2. When packing, put books and heavier things in smaller boxes. Also, if you have any of those clear, labeled bins, go through them/purge them, and use as packing boxes. No need to fold clothing in neat piles unless you want to. Things will get jostled in transit, and so rolling each piece will help maximize packing space. For that lace dress that absolutely cannot be rolled into a burrito shape, get some garment bags to lay on top of the packed and labeled boxes of clothing. Which brings us to the next important tip: Labeling.
  3. Label your packing boxes (as long as they are cardboard and not the plastic bins) with a big Sharpie. If you’re feeling extra ambitious, try and imagine where they might go room-wise, in your new abode, and write that down, too. For example: “Susie’s Summer clothes: Blue bedroom” or “Last Bedroom on the Left— 2nd Floor”.
    This might be a pain to do in the moment, but it’ll save time and pressure when delivering the boxes into the new space.
  4. Wrap your dishes in old newspapers and try not to overload these boxes. Dishes are heavy.

The End

  1. So you’ve got all the boxes and furniture into your new living space. CONGRATULATIONS! But beware, because this is often the worst part of any move, simply because it’s overwhelming visually. If you’re anything like an average Classic Structure or an Organic Structure, it’s going to drive you insane having everything out and nothing properly put away yet. Just breathe, and know it takes time. No shame, no blame, this is all part of the process.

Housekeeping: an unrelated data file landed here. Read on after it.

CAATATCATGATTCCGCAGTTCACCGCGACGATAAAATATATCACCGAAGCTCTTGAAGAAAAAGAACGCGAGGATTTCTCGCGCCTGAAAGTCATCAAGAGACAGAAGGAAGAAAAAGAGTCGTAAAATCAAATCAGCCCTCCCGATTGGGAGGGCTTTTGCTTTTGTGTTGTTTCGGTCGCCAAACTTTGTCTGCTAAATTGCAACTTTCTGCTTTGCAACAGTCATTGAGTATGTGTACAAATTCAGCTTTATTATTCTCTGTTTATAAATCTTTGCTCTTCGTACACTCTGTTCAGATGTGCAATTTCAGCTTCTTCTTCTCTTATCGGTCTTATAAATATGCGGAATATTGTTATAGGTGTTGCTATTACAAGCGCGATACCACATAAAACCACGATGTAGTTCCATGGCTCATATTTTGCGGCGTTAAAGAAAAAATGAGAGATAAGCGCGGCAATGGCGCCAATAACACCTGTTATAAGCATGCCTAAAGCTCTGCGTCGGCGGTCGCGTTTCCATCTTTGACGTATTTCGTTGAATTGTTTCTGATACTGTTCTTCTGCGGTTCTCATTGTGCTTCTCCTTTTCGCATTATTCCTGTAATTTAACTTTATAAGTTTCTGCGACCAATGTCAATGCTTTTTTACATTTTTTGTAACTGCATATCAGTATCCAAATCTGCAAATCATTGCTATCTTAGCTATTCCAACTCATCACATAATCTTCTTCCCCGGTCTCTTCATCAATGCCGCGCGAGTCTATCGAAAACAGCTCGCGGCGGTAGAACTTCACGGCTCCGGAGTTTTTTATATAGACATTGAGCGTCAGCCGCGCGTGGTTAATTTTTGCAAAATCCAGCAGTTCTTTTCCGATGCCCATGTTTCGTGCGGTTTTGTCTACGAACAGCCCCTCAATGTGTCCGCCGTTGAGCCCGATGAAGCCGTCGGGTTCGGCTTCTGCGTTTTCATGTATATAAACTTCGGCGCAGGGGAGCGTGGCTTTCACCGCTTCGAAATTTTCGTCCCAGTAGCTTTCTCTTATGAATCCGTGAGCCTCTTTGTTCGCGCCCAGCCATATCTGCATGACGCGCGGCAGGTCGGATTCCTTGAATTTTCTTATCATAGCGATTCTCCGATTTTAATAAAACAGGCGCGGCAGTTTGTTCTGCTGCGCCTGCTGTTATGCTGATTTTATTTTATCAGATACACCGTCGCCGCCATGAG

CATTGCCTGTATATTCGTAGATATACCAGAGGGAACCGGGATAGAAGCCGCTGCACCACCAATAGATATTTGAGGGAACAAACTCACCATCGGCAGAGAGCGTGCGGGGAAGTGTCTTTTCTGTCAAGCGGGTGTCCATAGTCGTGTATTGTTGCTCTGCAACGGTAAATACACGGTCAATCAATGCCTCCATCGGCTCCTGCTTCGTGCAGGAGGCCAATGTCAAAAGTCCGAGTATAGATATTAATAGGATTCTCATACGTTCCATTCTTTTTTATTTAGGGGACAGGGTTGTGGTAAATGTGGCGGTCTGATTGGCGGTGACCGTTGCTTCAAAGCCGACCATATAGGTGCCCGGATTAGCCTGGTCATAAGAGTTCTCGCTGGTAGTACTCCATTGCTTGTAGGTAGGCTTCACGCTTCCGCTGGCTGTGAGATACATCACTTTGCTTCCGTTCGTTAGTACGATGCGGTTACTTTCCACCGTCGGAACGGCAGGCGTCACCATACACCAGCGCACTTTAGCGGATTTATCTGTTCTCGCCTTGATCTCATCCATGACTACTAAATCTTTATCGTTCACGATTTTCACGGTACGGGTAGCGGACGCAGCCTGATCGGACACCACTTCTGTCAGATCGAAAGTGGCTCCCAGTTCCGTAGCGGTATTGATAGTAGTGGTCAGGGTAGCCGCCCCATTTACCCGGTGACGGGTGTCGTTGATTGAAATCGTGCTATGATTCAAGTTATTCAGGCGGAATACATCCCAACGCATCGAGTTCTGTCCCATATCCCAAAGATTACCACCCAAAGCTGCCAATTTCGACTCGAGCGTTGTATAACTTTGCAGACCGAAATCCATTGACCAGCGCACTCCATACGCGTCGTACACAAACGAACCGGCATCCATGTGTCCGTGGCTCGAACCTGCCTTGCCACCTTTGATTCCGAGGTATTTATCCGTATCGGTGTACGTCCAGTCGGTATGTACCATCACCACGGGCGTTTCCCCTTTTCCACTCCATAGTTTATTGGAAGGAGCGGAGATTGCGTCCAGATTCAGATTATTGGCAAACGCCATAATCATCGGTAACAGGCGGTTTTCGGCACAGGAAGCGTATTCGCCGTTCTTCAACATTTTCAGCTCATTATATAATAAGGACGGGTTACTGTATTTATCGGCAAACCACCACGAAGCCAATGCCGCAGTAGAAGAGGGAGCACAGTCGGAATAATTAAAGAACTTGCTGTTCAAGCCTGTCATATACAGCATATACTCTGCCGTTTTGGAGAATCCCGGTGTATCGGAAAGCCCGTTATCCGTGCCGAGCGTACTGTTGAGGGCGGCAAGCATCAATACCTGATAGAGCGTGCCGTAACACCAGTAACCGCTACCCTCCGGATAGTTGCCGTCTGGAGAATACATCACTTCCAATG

If you can’t embrace the chaos, add another step to the initial list you made: ‘create unpacking schedule’. This will keep you focused and on track with the unpacking process. Remember: you can always move things around if they don’t quite work in certain spaces. Put the boxes in the appropriate rooms first. Then deal with the furniture. Just don’t expect to get it all unpacked in a day. Rome wasn’t built in a day…. And your new space can’t be, either.unpacking

  1. Depending on your personality type, you’ll want to put things away and organize them based on what works best for you. Our universal advice? Unpack to create one-step solutions for yourself. Instead of stacking those pans on top of one another, find a space to access each one easily — and store the tops of them separately so you don’t have to remove them if you don’t need them. (That would be another step, and we are trying to simplify, right?)
  1. If unpacking horrifies you and you have some extra cash, invest in professional organizational help. Make sure you go along for the ride so you know where everything is, but this way you’re not racking your brain, trying to think of the best way to store something. And THAT can feel better than a bubble bath to someone who has just uprooted their life.

Moving is Still the Worst

We won’t kid you. Moving is up there with those other two stressful aspects of life for a reason. But if you plan ahead, ask for help, and purge adequately (let’s not forget labeling everything to the ‘T’!), you’ll be way ahead of the game. And in this game, you deserve every bonus point you can get.